Taliban talks urged by Afghans
Lawmakers seek end to fighting
KABUL, Afghanistan -- Lawmakers angered by mounting civilian deaths have sent a sharp warning to US and NATO commanders, passing a motion for a military cease-fire and negotiations with the Taliban.
The resolution, which NATO labeled "a warning shot" across its own bow, came as reports emerged yesterday of 21 villagers killed in airstrikes -- a toll that a Taliban spokesman said the militia would avenge.
The proposal from the upper house of parliament, which also calls for a date to be set for the withdrawal of foreign troops, suggests that Afghan support for the 5 1/2-year international military mission is crumbling amid a series of civilian deaths.
The motion reflects lawmakers' belief that negotiations with militants would be more effective than fighting, said Aminuddin Muzafari, the secretary of the upper house.
"One of the reasons I want this bill implemented is because of the civilian deaths caused by both the enemy and international forces," said Abdul Ahmad Zahidi, a parliamentarian from Ghazni province.
"It's difficult to prevent civilian deaths when the Taliban go inside the homes of local people. How can you prevent casualties then? You can't."
Parliament's lower house and President Hamid Karzai must endorse the proposal for it to become law. Presidential officials were not available for comment yesterday. However, Karzai has repeatedly said he is open to talks with Taliban.
The resolution passed Tuesday, hours before US special forces battling insurgents in Helmand province called in a series of airstrikes.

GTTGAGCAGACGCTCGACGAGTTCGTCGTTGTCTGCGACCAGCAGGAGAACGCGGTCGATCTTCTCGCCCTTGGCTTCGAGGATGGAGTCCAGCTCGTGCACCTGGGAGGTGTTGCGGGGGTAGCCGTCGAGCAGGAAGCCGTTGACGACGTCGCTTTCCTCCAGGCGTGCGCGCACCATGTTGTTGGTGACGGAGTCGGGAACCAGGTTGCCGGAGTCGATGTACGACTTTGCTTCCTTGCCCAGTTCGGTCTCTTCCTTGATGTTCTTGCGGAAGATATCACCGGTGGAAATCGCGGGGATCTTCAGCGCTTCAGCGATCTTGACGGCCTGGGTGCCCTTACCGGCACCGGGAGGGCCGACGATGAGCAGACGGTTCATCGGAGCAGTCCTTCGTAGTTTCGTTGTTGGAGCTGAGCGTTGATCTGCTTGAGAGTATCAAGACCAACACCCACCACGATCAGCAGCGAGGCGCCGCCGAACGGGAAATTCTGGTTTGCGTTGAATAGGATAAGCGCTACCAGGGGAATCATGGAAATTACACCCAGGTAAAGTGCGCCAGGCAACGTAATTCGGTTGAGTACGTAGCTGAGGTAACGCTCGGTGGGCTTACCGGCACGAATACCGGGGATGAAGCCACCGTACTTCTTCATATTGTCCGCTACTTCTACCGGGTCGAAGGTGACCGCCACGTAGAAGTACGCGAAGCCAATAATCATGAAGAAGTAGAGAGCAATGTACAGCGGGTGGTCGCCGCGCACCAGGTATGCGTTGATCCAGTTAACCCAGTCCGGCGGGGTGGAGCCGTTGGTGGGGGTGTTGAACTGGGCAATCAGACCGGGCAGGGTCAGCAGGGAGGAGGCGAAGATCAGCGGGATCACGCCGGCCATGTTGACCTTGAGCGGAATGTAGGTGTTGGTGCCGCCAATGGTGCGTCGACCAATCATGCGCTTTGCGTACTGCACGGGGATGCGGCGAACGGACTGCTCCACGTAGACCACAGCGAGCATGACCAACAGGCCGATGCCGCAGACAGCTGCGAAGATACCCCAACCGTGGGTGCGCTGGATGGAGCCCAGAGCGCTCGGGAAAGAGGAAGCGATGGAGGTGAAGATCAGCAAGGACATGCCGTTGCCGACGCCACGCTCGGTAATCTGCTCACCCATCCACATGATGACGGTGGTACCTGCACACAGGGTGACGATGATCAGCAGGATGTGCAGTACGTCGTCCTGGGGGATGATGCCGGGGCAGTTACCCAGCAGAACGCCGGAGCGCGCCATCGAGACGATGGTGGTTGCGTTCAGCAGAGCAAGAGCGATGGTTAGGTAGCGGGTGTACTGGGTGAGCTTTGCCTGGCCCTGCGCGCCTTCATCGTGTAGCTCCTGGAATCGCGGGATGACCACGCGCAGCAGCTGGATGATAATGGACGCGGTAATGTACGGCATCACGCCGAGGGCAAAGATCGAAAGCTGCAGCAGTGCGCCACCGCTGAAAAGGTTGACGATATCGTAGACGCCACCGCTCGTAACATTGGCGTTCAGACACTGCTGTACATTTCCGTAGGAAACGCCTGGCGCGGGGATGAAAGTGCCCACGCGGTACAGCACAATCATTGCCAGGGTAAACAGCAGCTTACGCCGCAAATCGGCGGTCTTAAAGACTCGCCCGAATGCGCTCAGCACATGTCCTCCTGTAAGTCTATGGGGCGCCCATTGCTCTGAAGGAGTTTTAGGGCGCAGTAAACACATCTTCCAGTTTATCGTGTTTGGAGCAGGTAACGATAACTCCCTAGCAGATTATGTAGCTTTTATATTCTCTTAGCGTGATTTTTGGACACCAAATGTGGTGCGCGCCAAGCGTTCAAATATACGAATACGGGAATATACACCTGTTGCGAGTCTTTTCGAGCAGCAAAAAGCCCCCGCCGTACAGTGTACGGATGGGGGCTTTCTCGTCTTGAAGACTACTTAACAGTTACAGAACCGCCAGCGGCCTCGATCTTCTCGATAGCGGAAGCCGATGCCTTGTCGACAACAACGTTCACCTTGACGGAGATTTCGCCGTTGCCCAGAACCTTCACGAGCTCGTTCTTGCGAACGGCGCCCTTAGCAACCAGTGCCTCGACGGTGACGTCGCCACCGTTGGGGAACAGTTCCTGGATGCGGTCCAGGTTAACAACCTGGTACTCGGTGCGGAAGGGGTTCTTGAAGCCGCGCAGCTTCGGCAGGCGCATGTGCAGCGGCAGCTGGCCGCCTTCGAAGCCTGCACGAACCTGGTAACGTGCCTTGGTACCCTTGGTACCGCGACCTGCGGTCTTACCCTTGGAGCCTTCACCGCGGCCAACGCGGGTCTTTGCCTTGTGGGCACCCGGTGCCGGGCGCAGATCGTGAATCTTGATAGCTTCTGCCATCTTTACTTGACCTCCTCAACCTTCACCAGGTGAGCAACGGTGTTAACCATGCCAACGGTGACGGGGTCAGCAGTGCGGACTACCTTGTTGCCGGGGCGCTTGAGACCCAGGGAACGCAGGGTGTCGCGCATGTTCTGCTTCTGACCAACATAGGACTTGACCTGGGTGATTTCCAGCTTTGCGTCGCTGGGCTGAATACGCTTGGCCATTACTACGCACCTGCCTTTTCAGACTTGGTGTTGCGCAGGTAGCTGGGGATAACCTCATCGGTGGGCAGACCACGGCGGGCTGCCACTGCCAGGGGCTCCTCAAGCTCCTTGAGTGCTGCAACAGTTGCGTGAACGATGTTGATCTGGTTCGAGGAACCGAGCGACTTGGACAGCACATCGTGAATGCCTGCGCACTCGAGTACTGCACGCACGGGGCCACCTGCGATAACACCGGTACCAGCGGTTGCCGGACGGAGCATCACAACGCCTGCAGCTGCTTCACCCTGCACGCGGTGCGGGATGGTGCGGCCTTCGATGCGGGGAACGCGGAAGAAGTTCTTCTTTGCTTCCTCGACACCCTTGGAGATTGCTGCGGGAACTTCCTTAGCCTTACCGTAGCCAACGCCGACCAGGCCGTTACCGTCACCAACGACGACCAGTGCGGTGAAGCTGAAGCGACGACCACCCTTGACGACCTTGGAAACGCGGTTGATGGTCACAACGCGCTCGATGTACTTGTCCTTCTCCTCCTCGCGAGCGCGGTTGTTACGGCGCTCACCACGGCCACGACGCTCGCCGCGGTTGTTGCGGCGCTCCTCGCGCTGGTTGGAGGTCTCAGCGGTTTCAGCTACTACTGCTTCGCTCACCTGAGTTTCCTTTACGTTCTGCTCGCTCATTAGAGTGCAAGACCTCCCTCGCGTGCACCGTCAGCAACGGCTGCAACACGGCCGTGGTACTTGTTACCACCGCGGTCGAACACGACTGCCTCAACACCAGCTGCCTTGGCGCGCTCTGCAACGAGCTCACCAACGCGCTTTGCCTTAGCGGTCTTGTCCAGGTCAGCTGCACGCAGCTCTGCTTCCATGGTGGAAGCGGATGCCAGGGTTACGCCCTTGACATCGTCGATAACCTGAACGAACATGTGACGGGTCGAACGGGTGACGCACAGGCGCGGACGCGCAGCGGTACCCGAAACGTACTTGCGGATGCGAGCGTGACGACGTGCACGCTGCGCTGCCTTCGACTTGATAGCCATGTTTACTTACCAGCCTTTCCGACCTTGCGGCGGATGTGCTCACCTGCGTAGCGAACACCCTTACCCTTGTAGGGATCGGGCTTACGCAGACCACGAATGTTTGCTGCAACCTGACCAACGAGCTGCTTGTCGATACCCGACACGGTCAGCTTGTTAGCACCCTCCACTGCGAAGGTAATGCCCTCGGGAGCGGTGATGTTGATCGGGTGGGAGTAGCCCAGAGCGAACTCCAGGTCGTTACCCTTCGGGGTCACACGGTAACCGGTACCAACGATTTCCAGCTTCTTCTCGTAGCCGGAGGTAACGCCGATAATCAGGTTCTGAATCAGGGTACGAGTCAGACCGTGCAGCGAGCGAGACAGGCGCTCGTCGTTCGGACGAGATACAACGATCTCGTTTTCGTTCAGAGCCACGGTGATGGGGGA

The US-led coalition said it destroyed "three enemy command and control compounds" near Sangin, a militant hotbed in the heart of Afghanistan's biggest opium poppy region that has seen heavy fighting this year.
The coalition said a "significant" number of militants died in the 16-hour battle, which pitted insurgents against US and Afghan government troops. One coalition soldier also died.
However, Helmand Governor Assadullah Wafa said militants had sought shelter in Afghan homes and that the air strikes had killed at least 21 civilians.
Neither account could be independently verified. The incident is just the latest in a string of operations in which Afghans have lamented civilian casualties.
While a majority of civilian deaths over the years have been caused by Taliban attacks, fatalities caused by international forces have enraged villagers and sparked angry protests around Afghanistan in recent weeks.
On Tuesday, the US military apologized and paid compensation to the families of 19 people killed and 50 wounded by Marines Special Forces who fired on civilians after a March suicide attack in eastern Afghanistan.